Blackway (2015) Review : Gritty, low-key small town drama

Sunday, June 26, 2016

Blackway (2015) 

Blackway (2015)

If you, just like me, can't get enough of bleak and gritty small-town dramas, this one might be for you. Blackway slowly builds momentum and although not as good as Blue Ruin (2013) - one of my favorite films in the genre - actually feels kind of similar in 'realness' and setup. Dialogue is quite sparse but complements the low-key grading of the scenes perfectly. I doubt this film will make any significant waves with the general public, but Anthony Hopkins performance is as solid as ever and the story is pretty believable. Over all good performances by the cast. I would recommend for anybody into drama and or revenge type films.

Daniel "brother of Tomas" Alfredson directed two parts of the Swedish Millennium Trilogy, so it's no wonder this chilly American thriller, filmed in British Columbia, should feel so... well, Scandinavian. If the lens were filtered any further the movie would be monochrome.

Julia Stiles plays Lillian, a stoic young woman living in a Pacific Northwest logging community, who's being bullied by local gangster Richard Blackway (Ray Liotta). When she goes to the sheriff she's fobbed off and told to leave town. Instead, she enlists the help of old-timer Lester (Anthony Hopkins) and young bruiser Nate (Alexander Ludwig). Together the trio head into the hills to track down Blackway and stop him for good – by whatever means necessary.

With confidence and determination in the face of grotty small town politics, Stiles is channelling something of Jennifer Lawrence's classic Winter's Bone performance here. Lillian's outlook is definite (and defiant) to a fault: "Some people are just bad," she concludes.

Alongside Stiles, Hopkins soft-spoken style is sometimes at odds with the confrontational nature of his character, but he's eminently watchable. And Ludwig is strong as a stuttering soulful warrior who could have been a swaggering cliché.

The first hour is all character-building, and this is where the film is at its strongest. The plot is simple and linear – the ideal foundation for characters to come alive through their interactions, often enriched by the vaguest mention of some unseen life; some mourned-for ex- wife. The dialogue rings true and the characters feel lived in, which is vital for depictions of tight rural communities.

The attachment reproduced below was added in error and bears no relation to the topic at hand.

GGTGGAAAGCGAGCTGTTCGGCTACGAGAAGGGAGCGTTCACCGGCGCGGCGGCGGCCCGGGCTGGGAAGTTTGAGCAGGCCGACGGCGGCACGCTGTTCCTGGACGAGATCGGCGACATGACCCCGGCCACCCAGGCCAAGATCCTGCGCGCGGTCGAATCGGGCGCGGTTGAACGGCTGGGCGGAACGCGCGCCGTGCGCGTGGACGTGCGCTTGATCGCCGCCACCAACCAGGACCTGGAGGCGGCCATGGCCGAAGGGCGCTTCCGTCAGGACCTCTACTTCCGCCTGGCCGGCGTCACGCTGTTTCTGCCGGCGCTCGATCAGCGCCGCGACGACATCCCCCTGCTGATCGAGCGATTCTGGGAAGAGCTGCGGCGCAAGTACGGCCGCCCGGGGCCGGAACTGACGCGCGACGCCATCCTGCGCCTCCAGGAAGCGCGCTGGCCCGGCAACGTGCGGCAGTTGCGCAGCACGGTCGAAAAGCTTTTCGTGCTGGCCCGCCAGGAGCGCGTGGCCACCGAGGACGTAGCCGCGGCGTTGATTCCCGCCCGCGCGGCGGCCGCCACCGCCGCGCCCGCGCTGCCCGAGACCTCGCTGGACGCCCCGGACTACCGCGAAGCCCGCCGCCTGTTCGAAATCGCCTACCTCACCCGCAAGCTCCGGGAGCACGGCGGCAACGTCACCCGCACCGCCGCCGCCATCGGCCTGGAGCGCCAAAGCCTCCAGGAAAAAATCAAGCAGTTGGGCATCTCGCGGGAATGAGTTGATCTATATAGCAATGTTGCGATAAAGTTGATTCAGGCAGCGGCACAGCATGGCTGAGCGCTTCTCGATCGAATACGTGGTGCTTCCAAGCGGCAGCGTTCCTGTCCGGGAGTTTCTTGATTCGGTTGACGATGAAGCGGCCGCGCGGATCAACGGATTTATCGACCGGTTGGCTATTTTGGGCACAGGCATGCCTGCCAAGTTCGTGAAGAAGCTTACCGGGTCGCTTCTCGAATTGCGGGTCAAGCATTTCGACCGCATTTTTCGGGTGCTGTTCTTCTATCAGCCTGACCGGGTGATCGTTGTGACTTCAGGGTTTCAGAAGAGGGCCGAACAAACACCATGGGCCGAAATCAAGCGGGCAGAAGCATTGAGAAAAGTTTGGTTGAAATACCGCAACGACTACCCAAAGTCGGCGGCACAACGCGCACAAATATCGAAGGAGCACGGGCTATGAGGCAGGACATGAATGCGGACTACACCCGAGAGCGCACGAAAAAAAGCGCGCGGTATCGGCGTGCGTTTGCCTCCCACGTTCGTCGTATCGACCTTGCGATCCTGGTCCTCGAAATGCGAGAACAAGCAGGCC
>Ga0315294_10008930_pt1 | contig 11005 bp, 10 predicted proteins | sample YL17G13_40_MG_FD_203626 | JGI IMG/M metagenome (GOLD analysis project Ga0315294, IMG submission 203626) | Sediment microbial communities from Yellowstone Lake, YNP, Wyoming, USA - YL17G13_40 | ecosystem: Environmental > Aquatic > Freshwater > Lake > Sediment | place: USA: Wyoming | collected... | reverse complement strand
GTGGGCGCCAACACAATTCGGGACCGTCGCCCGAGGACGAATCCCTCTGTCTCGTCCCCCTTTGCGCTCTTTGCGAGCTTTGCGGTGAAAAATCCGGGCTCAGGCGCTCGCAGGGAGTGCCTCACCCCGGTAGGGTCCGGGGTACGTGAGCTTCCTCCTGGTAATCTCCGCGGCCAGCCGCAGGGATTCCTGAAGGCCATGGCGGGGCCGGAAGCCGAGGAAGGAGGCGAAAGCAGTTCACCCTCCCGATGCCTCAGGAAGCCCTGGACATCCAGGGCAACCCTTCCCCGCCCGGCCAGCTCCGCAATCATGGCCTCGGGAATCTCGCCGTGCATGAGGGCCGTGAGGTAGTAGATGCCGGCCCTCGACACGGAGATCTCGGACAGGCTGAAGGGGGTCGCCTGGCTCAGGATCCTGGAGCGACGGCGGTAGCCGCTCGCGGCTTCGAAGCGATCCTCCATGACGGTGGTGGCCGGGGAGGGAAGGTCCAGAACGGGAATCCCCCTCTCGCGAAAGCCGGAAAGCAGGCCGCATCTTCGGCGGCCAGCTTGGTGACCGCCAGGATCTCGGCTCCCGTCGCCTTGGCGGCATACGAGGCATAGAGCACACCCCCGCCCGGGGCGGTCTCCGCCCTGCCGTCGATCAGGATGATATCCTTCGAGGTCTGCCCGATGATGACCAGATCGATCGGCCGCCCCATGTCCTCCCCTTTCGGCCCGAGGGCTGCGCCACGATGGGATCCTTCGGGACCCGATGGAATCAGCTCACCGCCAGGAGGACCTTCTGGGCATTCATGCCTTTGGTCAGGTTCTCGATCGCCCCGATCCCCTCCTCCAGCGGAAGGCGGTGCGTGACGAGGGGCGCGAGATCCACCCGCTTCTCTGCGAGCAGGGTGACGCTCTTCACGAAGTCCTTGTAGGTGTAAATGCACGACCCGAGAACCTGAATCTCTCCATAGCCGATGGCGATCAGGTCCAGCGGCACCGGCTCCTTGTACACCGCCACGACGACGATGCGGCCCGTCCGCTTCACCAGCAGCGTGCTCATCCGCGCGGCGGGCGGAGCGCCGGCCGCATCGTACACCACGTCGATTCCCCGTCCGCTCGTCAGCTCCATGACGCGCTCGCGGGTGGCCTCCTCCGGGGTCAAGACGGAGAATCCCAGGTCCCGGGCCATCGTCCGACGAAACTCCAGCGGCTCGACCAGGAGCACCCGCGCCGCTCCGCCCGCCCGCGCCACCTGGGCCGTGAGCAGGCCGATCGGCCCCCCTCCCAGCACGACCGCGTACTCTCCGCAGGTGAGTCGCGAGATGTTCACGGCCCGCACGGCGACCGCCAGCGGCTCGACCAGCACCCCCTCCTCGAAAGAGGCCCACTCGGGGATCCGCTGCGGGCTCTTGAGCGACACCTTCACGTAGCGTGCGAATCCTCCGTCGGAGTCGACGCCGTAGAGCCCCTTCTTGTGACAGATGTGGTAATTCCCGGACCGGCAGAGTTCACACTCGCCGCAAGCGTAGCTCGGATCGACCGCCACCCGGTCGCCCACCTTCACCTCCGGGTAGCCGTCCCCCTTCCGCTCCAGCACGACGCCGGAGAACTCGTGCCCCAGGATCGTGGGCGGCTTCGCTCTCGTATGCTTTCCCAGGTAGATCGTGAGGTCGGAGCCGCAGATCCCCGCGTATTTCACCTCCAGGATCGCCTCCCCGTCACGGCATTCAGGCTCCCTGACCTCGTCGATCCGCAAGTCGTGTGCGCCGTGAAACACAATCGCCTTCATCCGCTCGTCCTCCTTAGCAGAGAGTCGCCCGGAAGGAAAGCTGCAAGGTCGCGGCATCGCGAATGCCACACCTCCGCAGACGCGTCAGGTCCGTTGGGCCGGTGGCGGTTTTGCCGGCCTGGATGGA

There isn't much in the way of humour, but Go With Me is at least in touch with its absurdity, and it's a lot more fun than Scott Cooper's ostensibly similar Out of the Furnace. This film is fast- paced and full of interesting incident – up to a point. Unfortunately in the final reel the narrative unravels, and the climactic confrontation is a frustratingly dark, indistinct mess. It leaves you with a sense of hard work not quite paying off.

Overall it's a solid movie. Thanks in part to the terrible UK title (it's called Blackway in the US), it's likely to go unnoticed by a wide audience, but it deserves attention.

'Blackway' is about as straight forward of a story line as you'll ever get, and yet it's all the more enjoyable for that reason alone. Frequently films spend so much time trying to be complex that they forget to keep the realism factor and allow the characters to carry the movie. Some reasonably large actors (not so much currently, but in their time) signed on to this. Ray Liotta has always been a personal favourite of mine. He's very much suited to the character. He can play 'unlikable' very well. Julia Stiles is a little clunky in her line delivery at time, but has just enough acting chops in other areas to get away with it. The stand-out for me though was Anythony Hopkins. What a delight it is to watch this man act. He may not have the energy in his roles he once had, but his presence more than makes up for it. His line delivery is elegant and yet menacing in its own way at the same time. To think at 78 he is still working as frequently as he is is astonishing.

Quiet little independent films like this often go one of two ways. Either they're incredibly dull, simply trying to be more than they are capable of. Or in the case of 'Blackway' they just perfectly find their niche and are a delight to watch. It's far from perfect and there's nothing game-changing here, but if you're just looking for an enjoyable 90 minute experience you won't be disappointed.

I read the synopsis: Anthony Hopkins plays a man who helps a woman, played by Julia Styles who is being harassed by Ray Liotta and the cops won't do anything to stop him.

Now I assumed because Anthony Hopkins was the lead that this would have more drama. Well if it's trying for that, it failed.

What I was seeing was a slow and quiet action film. That may seem odd with Hopkins as the lead but the movie possibly would have been far more better if Vin Diesel or Jason Statham was at the helm. In fact Statham did a movie called Homefront, which at it's core base is a lot like this one.

Of course, Hopkins is too...seasoned in years to do what Statham can do so they had to slow down the pace of the action and have Alexander Ludwig take the hits as Hopkins sidekick

It's an odd movie because of that and I think what really throws you off is the choice of Hopkins when aged action stars like Schwarzenegger or Stallone would have made a better fit. Even Di Niro would have made a better choice.

I think this thriller could have been something more watchable if they got an actor that could have made the role more vibrant

Share on :

No comments:

Post a Comment

Copyright © 2015 Movie Reviews
Distributed By My Blogger Themes | Design By Herdiansyah Hamzah